Strategies for creating alternative (micro) credentials

Part 3 of a series that includes Alternative Credentials, micro-credentials, stackable credentials, and digital badges, and Alternative Credential Stacking

Depending on how alternative credentials are positioned, the strategies for developing these credentials depend on the level of stakeholders that need to get involved.  For example, a sector level strategy may involve engagement with provincial government, government agencies (e.g. ecampusOntario), industry, organisations and higher education institutions (HEI).    

1. Establish guiding principles

Central to the strategy is the need to adopt a set of guidelines or principles, and these tend to come in different flavours.  The Council of Chief State School Officers (CCSSO)  outline design, assessment, and implementation principles. The ecampusOntario microcertification principles and framework was co-developed by a “working group of employers and post-secondary representatives in Ontario to provide high-level guidance for micro certification pilots across the province”. The ICDE (2019) outlines 10 guidelines for the issuance of alternative digital credentials noting they may need adjustment if institutional and government governance structures are to be accounted for.  Therefore, there are varying approaches to the level at which guidelines are targeted as well as their focus and degree of collaboration.  

2. Build on competency frameworks

Central to the goal of better meeting skills gaps via alternative credentials in a HEI/industry/employer partnership is the importance of competency frameworks.  Competency frameworks provide a means to identify skills gaps and training needs and this practice, while not new, is an often-cited component of designing alternative credentials, in particular badged micro-credentials.   

Qualifications authorities

  • The New Zealand Qualifications Authority (NZQA) is often cited for its introduction of micro-credentials to its regulated training and education system. When NZQA approves a micro-credential, it is published on a micro-credential register. The process invites industry, community and employers to work with the HEI to develop micro-credentials.
  • Europe has a European Qualifications Framework that “helps improve transparency, comparability and portability of people’s qualifications and makes it possible to compare qualifications from different countries and institutions”. A European project is underway to develop “mechanisms for the assessment and certification of learning outcomes achieved through OER” based on UNESCO and European Commission recommendations.  It outlines several challenges that are being addressed via a  recognition framework for micro-credentials,and a meta-data standard and credentials clearinghouse to help facilitate the operations of the framework.  

3. Establish a high-level roadmap

A recent Commonwealth of Learning report  (Rossiter and Tynan, 2019) outlines a roadmap for a micro-credential “ecosystem” that considers both organisational and technical infrastructure:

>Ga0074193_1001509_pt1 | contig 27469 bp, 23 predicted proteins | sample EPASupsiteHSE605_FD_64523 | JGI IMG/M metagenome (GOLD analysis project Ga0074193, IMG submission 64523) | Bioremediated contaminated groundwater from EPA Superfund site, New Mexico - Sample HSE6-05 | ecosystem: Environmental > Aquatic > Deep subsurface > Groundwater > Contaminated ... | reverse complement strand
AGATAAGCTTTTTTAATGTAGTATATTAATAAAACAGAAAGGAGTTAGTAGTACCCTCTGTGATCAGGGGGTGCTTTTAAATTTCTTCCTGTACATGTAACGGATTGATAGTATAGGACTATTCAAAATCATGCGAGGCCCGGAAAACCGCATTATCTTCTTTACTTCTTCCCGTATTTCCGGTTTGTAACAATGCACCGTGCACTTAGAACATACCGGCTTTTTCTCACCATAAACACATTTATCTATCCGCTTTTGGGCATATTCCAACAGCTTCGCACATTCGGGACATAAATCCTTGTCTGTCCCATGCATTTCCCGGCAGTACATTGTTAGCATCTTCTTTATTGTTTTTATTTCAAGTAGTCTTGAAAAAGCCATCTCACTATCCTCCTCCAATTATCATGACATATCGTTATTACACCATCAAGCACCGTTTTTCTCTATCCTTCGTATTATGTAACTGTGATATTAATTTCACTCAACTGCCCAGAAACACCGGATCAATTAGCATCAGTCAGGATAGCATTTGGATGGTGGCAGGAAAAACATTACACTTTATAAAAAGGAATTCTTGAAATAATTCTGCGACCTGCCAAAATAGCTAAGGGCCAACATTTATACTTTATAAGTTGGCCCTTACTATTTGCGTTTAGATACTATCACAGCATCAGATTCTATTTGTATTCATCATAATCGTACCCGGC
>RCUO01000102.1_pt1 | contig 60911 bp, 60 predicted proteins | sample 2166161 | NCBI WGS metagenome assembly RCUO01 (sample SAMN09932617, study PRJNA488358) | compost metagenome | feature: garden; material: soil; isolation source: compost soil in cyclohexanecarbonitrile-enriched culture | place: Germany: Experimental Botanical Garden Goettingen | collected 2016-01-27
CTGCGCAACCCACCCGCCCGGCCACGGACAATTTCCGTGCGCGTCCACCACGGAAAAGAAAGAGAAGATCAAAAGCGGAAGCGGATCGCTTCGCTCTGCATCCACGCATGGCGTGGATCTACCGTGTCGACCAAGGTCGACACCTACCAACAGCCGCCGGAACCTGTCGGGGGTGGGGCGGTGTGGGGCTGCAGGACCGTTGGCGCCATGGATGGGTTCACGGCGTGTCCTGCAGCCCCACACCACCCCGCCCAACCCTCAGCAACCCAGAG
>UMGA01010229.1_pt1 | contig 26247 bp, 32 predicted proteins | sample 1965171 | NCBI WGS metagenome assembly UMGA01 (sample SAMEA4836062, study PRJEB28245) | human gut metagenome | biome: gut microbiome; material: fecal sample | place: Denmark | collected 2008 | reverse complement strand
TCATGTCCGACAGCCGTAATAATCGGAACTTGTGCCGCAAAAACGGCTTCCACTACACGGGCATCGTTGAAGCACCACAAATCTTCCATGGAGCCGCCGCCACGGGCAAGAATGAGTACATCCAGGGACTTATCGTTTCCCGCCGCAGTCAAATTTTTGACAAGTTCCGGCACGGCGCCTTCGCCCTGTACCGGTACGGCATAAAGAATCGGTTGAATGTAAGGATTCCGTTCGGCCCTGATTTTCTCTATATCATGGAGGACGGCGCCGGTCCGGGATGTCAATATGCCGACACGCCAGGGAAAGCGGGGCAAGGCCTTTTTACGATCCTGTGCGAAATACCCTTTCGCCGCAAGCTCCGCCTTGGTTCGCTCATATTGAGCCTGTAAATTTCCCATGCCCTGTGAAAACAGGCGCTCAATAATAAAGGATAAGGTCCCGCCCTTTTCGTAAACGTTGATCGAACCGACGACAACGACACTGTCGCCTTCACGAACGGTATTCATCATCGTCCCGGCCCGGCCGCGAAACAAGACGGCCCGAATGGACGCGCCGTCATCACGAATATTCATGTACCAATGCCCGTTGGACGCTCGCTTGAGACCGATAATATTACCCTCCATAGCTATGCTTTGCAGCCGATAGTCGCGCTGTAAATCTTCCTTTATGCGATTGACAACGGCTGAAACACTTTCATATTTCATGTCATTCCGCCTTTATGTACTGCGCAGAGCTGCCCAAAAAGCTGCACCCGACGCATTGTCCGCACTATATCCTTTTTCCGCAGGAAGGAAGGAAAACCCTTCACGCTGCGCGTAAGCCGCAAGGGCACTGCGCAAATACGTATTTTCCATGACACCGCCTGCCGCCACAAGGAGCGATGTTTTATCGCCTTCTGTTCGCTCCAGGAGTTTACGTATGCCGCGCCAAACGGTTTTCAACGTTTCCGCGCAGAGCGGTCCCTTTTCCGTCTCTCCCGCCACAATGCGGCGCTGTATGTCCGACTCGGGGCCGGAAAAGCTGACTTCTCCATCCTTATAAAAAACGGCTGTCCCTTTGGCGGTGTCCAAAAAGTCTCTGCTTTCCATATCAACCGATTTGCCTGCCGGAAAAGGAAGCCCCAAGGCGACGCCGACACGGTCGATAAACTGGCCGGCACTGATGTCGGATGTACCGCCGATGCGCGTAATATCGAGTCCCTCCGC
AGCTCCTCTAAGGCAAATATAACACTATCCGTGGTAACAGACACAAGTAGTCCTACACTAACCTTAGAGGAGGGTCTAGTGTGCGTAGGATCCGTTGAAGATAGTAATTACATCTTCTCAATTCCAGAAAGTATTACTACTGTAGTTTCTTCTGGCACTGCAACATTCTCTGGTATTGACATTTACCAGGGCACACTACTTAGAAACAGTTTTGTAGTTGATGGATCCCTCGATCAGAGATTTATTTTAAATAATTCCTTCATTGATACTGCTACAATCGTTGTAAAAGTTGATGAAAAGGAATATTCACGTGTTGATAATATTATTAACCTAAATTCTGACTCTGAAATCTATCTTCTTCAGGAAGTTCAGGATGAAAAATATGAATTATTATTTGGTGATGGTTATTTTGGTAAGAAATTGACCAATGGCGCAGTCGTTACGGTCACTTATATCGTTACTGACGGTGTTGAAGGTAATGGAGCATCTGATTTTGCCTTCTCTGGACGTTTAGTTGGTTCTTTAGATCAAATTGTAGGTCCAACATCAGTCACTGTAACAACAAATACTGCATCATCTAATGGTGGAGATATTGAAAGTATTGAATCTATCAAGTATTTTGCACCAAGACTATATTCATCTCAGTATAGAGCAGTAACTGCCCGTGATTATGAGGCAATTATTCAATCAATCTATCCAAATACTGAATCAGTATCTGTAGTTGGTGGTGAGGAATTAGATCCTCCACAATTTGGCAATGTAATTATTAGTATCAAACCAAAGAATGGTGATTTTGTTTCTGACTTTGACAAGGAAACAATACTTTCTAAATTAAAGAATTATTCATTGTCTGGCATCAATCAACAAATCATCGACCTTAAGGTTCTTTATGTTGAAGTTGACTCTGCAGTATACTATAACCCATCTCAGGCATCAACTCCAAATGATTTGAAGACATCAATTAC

1. Ensure you have a clear sense of the purpose and benefit to your key stakeholders. 
  2. Develop an engagement and communication plan to nurture a culture for innovation. 
  3. Assess institutional readiness to achieve your project goals against the components of the micro- credentialing ecosystem. 
  4. Create an overarching system architecture and framework, including: a credentials taxonomy (articulating the granularity of and relationship between the credentials); a “Skills and Capabilities Framework”; and quality principles and processes to design, develop and deliver micro-credential products. 
  5. Create and map the micro-credentialing journey, remembering that each stakeholder will have expectations about the user, customer and learner experiences. 
  6. Develop or modify the administrative systems, policies, business rules and processes to enable new credentialing models. 
  7. Design an issuance model and digital badge. Ensure effective governance and administration are in place for analytic and reporting purposes. 
  8. Assess the capability and capacity of the existing IT infrastructure and educational technology environment to support micro-credentialing and select the issuance platform. 
  9. Review and evaluate against all success factors.  

At an institutional level, Ganzglass (2014) outlines at a high level three approaches that have been taken to develop alternative credentials in the US:

  • Modularize existing applied associate degree and technical diploma programs. 
  • Embed existing industry and professional certifications in career and technical programs. 
  • Streamline and scale processes for awarding credit for learning represented by non-collegiate credentials. 

In Canada, the recent ecampusOntario micro-credential pilots provide some indication of the process and strategy being adopted “on the ground” by various HEI.

Source: #69

Surprisingly, there is almost no discussion of the role of learning design or instructional design in the alternative credential space, but it is undoubtedly an area for learning designers to explore and develop competencies. This also may have institutional capacity implications and need to be part of a strategy, especially in the area of prior learning and assessment.  

4. Communication and marketing

Given the nomenclature confusion around alternative credentials and their recent emergence in HEI, communication and marketing around what they are and the pathways available to students are an important component of the strategy.  Leaser et al (2020) also underline that both the articulation and career pathway options need to be communicated in to past, current, and future recipients of alternative credentials.

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